June 13th, 2012


Rhetoric and Medicine

I'm preparing to reread Aquinas and Maimonides this month, and am considering reading Avicenna alongside them. They're a particularly interesting triad because they all lived in the middle ages, they're all known particularly but not exclusively for their philosophy, they communicated with each other, and they're representative of some of the best philosophy during the scholastic era. They represent Christian, Judaist, and Islamic civilisations at their high points during that period and are exceptionally clear and intersting writers.

They also got a lot wrong. But that's to be expected for their times, and given that they're religious philosophers, one can take for granted that their foundations are a bit off. Still, they contributed a lot to the world and are well worth reading.

In reading up on Avicenna to decide if I want to read him alongside (I haven't read much of him before, and find him a bit intimidating), I found excerpts from his theory of medicine. These things are usually pretty interesting and intricate, and also very very wrong, but at least by this time they had ideas about testing medicines carefully against various illnesses, and this was the era in which the university system was being born in western europe and where scholasticism was spreading throughout the Islamic world (al-Azhar dates back to this era). The point of this is that despite being fairly wrong in the contents of high theory of medicine, they had medieval scientific philosophy well-understood and presumably despite the theory being wrong, it was also stronger than nothing whatsoever in predictive power (presumably being accidentally-right in some ways).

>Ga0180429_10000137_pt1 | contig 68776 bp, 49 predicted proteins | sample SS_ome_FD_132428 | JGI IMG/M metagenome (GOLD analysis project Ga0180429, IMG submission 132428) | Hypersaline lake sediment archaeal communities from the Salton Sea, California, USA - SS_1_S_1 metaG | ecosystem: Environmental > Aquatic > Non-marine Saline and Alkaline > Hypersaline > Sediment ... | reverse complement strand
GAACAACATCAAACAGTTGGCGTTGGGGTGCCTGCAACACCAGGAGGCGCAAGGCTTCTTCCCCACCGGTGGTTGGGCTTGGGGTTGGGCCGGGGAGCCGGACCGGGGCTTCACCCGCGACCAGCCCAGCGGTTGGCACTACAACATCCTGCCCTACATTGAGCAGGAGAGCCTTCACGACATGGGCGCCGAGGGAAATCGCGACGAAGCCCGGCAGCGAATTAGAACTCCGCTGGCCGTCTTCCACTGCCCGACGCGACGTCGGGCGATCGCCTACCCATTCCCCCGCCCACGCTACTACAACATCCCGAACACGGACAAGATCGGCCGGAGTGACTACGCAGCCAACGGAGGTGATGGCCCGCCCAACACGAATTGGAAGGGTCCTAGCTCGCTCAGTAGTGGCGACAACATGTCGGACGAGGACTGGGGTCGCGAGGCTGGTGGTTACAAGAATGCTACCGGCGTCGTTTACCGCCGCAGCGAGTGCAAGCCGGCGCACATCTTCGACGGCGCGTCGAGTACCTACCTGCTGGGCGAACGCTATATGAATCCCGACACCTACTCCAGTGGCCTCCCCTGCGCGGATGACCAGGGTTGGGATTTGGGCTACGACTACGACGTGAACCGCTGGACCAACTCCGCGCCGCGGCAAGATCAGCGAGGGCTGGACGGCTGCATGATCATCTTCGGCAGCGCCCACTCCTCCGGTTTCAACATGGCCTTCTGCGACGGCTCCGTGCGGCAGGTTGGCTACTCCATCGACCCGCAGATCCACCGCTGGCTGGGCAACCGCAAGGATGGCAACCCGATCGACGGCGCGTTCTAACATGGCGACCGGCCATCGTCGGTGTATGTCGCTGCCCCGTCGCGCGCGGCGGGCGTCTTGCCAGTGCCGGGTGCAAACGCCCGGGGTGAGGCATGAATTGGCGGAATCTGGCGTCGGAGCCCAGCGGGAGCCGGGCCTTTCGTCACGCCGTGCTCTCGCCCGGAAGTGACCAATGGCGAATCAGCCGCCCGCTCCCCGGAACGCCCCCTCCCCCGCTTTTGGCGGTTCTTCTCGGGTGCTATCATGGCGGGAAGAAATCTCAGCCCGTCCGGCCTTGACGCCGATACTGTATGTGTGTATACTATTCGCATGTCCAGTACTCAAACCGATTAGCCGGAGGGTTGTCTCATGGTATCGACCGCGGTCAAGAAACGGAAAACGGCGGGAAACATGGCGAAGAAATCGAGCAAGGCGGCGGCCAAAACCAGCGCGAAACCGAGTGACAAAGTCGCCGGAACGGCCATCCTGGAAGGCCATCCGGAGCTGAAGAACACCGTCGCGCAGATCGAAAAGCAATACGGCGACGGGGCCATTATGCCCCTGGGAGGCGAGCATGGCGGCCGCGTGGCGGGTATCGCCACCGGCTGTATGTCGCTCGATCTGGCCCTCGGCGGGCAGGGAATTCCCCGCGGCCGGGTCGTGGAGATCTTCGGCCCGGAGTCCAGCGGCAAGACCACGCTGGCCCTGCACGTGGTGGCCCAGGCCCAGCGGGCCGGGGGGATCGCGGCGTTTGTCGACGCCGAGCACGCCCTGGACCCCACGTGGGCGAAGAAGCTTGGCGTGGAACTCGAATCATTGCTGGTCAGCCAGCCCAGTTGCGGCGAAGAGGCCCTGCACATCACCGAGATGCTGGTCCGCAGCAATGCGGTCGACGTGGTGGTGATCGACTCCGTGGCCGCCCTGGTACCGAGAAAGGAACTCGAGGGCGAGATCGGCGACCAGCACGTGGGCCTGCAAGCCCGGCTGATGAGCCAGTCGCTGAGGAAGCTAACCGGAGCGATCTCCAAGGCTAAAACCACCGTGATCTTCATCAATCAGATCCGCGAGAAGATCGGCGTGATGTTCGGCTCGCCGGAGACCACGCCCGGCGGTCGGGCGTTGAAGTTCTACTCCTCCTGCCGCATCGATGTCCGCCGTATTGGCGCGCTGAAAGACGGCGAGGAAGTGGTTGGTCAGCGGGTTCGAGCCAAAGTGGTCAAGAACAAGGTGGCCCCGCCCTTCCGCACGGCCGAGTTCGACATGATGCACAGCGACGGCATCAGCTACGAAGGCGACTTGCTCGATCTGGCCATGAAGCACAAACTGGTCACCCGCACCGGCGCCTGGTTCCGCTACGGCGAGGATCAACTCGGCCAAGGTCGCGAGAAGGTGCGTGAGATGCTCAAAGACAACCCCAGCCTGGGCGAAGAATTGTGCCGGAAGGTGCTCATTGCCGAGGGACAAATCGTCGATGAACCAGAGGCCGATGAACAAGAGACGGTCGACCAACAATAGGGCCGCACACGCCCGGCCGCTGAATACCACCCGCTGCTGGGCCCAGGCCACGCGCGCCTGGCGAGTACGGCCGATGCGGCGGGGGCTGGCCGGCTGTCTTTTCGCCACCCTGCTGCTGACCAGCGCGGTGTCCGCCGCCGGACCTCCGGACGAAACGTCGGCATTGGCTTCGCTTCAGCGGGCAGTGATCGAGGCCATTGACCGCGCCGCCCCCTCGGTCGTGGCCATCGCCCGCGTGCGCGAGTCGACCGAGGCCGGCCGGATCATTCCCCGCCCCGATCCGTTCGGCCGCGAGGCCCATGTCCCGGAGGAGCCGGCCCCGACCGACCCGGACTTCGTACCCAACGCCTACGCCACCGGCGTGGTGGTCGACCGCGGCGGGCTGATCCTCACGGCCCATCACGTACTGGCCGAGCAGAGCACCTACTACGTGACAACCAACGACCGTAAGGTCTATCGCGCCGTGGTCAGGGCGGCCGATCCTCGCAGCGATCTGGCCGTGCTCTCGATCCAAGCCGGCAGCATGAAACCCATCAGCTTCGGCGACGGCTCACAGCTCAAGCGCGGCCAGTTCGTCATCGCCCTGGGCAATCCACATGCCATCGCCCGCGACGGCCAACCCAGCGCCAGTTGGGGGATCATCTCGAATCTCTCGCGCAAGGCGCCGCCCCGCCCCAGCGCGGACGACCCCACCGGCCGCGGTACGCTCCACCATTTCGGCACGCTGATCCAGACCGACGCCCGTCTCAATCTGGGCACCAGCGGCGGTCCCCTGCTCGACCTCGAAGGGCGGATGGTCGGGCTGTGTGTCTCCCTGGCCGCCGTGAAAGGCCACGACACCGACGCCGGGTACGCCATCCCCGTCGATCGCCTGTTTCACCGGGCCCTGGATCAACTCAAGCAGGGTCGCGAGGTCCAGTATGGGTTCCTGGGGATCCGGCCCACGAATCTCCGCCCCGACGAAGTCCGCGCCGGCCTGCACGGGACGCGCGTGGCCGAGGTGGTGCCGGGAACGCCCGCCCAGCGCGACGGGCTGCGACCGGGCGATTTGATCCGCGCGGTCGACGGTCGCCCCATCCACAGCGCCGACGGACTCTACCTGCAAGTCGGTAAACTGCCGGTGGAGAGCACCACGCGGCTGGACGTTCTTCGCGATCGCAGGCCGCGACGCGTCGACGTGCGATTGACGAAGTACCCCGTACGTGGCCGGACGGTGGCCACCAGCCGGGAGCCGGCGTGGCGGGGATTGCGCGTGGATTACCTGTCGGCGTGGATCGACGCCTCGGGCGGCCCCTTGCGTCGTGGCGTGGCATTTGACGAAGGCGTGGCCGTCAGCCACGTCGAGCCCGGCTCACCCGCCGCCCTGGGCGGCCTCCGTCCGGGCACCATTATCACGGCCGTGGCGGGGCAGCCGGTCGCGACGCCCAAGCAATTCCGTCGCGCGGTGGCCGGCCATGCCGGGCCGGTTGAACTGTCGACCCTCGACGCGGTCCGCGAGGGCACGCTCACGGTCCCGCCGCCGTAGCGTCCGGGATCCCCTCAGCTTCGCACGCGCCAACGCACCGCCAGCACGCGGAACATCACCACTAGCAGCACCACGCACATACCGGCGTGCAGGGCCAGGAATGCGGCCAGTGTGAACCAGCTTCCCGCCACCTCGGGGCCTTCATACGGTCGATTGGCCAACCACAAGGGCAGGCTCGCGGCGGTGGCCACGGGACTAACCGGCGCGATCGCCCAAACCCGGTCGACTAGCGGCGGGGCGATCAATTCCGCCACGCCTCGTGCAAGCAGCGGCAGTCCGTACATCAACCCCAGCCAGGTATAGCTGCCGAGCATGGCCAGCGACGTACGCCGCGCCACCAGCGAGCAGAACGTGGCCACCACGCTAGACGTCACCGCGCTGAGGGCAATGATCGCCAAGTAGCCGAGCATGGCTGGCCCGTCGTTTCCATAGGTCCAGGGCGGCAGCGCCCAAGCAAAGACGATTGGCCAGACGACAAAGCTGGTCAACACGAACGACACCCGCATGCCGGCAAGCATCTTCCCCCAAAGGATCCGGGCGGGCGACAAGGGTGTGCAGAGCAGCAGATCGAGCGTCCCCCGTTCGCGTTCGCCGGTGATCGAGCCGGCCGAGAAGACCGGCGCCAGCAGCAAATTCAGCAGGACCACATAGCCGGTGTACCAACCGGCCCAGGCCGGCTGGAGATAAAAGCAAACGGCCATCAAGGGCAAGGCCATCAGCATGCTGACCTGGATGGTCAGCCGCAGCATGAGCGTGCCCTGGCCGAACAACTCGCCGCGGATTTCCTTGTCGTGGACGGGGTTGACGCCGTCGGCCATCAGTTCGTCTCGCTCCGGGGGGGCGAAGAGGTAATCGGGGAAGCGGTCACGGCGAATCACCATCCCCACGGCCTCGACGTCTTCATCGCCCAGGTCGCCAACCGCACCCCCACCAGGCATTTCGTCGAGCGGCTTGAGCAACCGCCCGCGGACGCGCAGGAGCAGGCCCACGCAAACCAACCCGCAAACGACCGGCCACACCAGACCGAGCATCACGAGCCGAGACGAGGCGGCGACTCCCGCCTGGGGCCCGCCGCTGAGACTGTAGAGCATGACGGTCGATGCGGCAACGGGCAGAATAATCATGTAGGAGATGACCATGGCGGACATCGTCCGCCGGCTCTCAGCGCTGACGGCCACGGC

I'm curious, given that the medievals seemed to both have a form of empiricism and an appreciation for rhetoric, how a modern doctor would fare against a medieval doctor in a debate. The modern doctor's theories would be much more accurate, but it's difficult to sum up modern medicine so concisely (I think). What would that debate look like? Would the lack of overarching theories of different flavours fail to capture the imagination in the way the ancient theories did? Is the story of real medicine less appealing than the stories they came up with back then?


Identity, Family, and Corruption

Whether we choose to recognise marriage in law and culture or not, when people decide to build their lives together, it changes how society views them; the presumed near-absolute solidarity between two people contributes to a kind of shared identity; Collapse )